2. Amen on all fronts. “The Rapture Exposed” explores why many Americans devote themselves to Israel, approving of anything they do without taking into consideration the plight of Palestinian Christians for instance!

        Liked by 1 person

    1. Good question. Israel was “God’s chosen people.” In the New Testament, everyone is chosen by God (“Gentile inclusion”) and those who accept His invitation are called “the Church”. Since the Church is God’s new chosen people, many people call them the new Israel. I don’t know if that exact phrase appears in the Bible, but the concept is all over the New Testament – the old priesthood of Aaron has been replaced by the priesthood of Believers, for example.
      The problem comes when people start thinking the modern country of Israel or the country of the United States is some “new Israel,” a new group of people chosen by God. The Church is, and it breaks beyond all national and ethnic boundaries.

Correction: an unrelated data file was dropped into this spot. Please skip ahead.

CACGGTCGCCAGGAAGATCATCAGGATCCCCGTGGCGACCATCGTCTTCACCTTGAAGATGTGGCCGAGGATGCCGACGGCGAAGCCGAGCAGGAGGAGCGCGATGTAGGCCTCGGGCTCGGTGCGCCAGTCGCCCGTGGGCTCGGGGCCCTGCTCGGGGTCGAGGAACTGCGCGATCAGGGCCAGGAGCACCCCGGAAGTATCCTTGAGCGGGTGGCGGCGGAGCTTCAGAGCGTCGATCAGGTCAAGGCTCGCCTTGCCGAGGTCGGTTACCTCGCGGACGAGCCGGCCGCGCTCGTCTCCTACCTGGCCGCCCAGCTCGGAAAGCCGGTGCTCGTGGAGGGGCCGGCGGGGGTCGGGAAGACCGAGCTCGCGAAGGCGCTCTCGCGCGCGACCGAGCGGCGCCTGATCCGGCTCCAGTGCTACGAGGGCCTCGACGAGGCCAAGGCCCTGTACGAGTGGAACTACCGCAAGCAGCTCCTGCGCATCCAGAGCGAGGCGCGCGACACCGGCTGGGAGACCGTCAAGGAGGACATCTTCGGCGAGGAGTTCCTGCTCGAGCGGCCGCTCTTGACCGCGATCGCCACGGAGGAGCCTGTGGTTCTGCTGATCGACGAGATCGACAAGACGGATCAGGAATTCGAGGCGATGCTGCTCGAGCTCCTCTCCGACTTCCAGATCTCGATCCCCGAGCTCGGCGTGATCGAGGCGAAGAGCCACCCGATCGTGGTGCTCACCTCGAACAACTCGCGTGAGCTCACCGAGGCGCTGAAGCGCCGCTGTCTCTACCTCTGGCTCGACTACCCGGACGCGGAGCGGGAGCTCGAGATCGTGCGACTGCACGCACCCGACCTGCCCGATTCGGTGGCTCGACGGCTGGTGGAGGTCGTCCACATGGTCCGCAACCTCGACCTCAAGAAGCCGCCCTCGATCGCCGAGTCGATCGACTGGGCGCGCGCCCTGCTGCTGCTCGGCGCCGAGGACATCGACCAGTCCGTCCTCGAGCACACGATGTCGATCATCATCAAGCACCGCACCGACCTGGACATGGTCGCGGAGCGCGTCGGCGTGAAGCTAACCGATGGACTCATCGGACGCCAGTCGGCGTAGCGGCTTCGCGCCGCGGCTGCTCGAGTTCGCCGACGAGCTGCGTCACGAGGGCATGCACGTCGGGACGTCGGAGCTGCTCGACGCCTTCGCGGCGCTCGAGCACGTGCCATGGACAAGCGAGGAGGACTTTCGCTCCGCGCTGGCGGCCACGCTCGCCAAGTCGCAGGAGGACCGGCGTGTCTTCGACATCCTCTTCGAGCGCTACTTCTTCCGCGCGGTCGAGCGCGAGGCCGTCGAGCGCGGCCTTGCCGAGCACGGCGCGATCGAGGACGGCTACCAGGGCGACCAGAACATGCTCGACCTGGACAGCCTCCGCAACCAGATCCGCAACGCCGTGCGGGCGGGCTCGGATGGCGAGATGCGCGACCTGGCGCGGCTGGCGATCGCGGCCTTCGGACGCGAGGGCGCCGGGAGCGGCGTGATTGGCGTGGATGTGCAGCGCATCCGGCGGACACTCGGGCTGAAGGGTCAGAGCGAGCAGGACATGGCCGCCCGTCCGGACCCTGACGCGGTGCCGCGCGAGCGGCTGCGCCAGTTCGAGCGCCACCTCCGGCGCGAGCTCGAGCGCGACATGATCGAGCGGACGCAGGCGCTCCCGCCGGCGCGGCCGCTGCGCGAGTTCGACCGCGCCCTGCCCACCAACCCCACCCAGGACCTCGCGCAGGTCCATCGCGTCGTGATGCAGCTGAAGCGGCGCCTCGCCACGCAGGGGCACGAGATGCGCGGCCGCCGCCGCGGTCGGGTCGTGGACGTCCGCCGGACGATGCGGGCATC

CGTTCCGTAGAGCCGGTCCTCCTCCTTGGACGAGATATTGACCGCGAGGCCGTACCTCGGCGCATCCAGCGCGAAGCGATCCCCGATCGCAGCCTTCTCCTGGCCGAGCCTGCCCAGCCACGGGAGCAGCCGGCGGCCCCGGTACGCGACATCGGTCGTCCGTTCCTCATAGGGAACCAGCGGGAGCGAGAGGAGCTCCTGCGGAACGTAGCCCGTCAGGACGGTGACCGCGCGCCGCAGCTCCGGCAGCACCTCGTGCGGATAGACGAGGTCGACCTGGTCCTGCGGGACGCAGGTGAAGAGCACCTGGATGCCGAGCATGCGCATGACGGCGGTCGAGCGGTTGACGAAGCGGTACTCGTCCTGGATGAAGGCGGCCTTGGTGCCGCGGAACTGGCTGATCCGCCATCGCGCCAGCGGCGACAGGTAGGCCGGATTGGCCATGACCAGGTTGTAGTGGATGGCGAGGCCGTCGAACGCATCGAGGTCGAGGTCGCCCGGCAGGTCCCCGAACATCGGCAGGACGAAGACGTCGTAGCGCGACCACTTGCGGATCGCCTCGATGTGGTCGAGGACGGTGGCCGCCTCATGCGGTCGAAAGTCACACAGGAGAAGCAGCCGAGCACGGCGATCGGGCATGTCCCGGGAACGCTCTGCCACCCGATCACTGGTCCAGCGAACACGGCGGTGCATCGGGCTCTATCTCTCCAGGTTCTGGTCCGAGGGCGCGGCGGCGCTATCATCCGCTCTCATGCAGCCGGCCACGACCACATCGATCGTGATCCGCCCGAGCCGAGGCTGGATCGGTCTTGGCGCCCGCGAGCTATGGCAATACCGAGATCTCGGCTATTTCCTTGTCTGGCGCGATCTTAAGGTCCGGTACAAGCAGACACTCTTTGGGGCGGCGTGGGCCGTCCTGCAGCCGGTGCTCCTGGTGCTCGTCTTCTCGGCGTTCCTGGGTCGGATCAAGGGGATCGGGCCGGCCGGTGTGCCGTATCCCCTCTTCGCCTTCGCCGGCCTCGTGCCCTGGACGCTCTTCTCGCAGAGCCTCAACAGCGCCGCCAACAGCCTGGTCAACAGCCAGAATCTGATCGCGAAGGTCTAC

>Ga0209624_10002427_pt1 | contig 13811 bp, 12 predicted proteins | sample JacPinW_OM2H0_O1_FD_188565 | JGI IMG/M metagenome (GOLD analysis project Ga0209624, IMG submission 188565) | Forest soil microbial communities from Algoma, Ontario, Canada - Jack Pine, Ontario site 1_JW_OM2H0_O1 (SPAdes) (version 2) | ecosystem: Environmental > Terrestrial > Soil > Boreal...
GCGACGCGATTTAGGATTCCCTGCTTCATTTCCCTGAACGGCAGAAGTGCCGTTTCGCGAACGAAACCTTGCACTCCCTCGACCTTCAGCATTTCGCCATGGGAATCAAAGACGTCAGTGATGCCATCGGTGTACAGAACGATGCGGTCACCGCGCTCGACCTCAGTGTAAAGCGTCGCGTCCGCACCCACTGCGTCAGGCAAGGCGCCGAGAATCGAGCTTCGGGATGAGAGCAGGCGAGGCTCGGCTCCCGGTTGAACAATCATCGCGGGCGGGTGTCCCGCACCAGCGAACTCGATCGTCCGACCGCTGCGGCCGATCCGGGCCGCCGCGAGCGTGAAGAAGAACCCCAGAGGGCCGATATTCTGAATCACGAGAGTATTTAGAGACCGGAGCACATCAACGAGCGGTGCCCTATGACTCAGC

2. I believe that all Christian denominations are truly Christians, not just one group like “Baptists” or “Lutherans” or “Catholics” or “Greek Orthodox.”
      But even some select denominations like to call themselves the “New Israel” – here’s an article by a Catholic author on why they consider the Catholic Church to be the New Israel: https://catholicexchange.com/church-new-israel
      It can be very problematic for specific groups of Christians to pretend like they are the only ones that God chose, the only ones God loves, the only ones God’s grace covers, the only ones going to heaven.
      So I’d just caution people to use the phrase “New Israel” more carefully – to include all who profess Jesus as King and follow Him as Lord.